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Damming the Mediterranean

A modest proposal

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baffin island glaciers

The ice cap of Baffin Island

Natural Resources Canada

Just across the Golden Gate from San Francisco is a very large scientific instrument called the Bay Model. It's an exact miniature duplicate of San Francisco Bay's bottom contours made of concrete, with pipes and pumps to mimic the tides. The model is used to study how the waters of the Bay behave—for instance, if you wanted to dam the Golden Gate.

It works pretty well, but it's about as big as such an analog tool can be built. You couldn't build a model like it for the Mediterranean Sea and the whole North Atlantic Ocean, to test a scientist's proposal to dam the Strait of Gibraltar.

A Dire Chain of Events

Robert Johnson, a retired professor at the University of Minnesota, took the front page of the 8 July 1997 Eos to point out that the Mediterranean Sea is being starved of fresh water, as human activities have diverted the flow of rivers, mainly the Nile, away from the sea. He predicts a dire chain of events.

The Mediterranean evaporates and grows saltier (global warming reinforces this too), and more seawater pours in from the Atlantic through the Strait of Gibraltar and spreads across the surface. That in turn pushes more of the very salty deep Mediterranean water out at Gibraltar into the deep waters of the Atlantic, and there's where the trouble begins, Johnson says. The same set of events happened when the last major ice age began 120,000 years ago, he explained in a 1997 issue of Earth and Planetary Science Letters, though what dried up the Nile at that time was weaker African monsoons.

The salty bottom water flowing out at Gibraltar mixes with very cold water on the Atlantic floor and turns rightward, to the north, until it bumps up against the seafloor rise off Ireland, Scotland, and the Faeroe Islands to their north. The obstacle pushes the cold, salty water toward the surface, into the warm surface currents that bring Gulf Stream water to the British Isles and Scandinavia. Normally the warm current isn't much affected, but if the Mediterranean outflow is boosted, so is this effect. The waters that warm northern Europe will be pushed aside by cold upwelling.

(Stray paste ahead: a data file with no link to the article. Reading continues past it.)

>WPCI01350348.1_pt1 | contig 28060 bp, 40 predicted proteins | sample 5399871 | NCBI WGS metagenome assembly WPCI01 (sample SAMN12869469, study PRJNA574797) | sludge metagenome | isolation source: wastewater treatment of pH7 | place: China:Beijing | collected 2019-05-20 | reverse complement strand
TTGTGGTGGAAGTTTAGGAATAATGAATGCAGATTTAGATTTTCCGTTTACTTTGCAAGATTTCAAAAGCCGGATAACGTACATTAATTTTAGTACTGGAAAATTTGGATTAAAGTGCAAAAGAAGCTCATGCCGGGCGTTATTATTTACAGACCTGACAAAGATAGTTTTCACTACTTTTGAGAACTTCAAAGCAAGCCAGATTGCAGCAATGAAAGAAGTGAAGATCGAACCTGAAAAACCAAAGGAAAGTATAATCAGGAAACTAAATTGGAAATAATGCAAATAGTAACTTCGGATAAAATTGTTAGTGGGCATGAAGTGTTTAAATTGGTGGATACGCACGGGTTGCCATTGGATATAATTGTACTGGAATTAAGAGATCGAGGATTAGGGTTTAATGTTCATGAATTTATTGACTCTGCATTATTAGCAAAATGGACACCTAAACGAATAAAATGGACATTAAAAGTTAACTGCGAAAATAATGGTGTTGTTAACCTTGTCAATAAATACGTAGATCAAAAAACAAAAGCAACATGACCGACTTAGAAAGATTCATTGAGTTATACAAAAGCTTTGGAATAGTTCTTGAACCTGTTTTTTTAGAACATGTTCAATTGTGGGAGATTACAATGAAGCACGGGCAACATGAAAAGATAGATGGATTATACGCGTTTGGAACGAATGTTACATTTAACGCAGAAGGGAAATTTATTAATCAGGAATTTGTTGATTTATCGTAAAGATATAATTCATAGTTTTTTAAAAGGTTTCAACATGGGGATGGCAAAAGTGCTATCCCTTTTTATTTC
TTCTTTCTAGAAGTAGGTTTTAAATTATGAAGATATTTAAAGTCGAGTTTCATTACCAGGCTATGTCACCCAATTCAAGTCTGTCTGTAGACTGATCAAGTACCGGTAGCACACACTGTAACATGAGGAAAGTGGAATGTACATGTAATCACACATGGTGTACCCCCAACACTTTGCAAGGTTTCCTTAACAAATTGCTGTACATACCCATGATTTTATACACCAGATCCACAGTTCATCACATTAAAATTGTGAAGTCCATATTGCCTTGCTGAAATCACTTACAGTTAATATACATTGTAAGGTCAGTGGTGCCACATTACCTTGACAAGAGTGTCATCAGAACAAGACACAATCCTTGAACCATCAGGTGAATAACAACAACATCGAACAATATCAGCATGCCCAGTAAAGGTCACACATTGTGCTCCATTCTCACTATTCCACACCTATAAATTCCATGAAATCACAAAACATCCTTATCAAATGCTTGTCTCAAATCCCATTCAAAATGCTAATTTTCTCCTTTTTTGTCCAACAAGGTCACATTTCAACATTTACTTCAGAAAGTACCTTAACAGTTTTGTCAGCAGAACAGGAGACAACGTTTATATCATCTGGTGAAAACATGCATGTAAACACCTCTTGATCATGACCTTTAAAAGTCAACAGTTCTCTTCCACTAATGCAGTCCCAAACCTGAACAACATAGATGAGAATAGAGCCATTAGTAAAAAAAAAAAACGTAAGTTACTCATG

That warm flow in turn heads westward, past Iceland and Greenland, and into the cold seas off Canada, and there it creates increased snowfall on the places where the Canadian ice caps form. Imagine all the rains of England, the showers of Ireland, and the mists of Scotland falling as snow up on Baffin Island instead.

A Good Dam Idea

In "the next few decades," Johnson warns, northern Europe will cool and the snowfields of eastern Canada will expand. The high albedo or reflectance of the white snowfields, and the white clouds that hover above them, will keep them cold in a feedback cycle. Global warming will not prevent this but rather, by increasing the movement of moisture in the atmosphere, will make things worse.

Hence Johnson's call for a dam across the Strait of Gibraltar. It would pinch off most of the bottom part of the strait but have wide openings on the surface. The effect would be to slow the volume of deep water pouring out and, over the next few centuries, turn the Mediterranean saltier than today.

Keeping that salt cooped up, says Johnson, would have a happy side effect. Mediterranean salt is a key part of the hydrodynamic mechanism that keeps Antarctica surrounded by sea ice; if the sea ice can be maintained against global warming by reducing the salt balance, then the West Antarctic ice sheet could be kept from collapsing and raising the worldwide sea level by 6 meters.

No Time to Lose

The time to act is now, he says, while world society is fairly stable and oil supplies are strong. But we can't build a concrete model to test the plan first. We have to trust the digital models from—knock on wood—our computers.

Johnson is not the only visionary who wants to dam the Mediterranean. In 1929 Hermann Sorgel proposed using a Gibraltar dam to let the Mediterranean evaporate down 50 meters below its current level. The resulting basin could be tapped for hydroelectric power to make the Sahara bloom. In a recent refinement of this scheme by the irrepressible Richard Cathcart, some of this electric power would be used to modify the Earth's carbon dioxide balance and save us from global warming.

PS: Cathcart's ultimate engineering project is turning the whole planet into a gigantic shell around the Sun. That would be planeteering on the ultimate scale.

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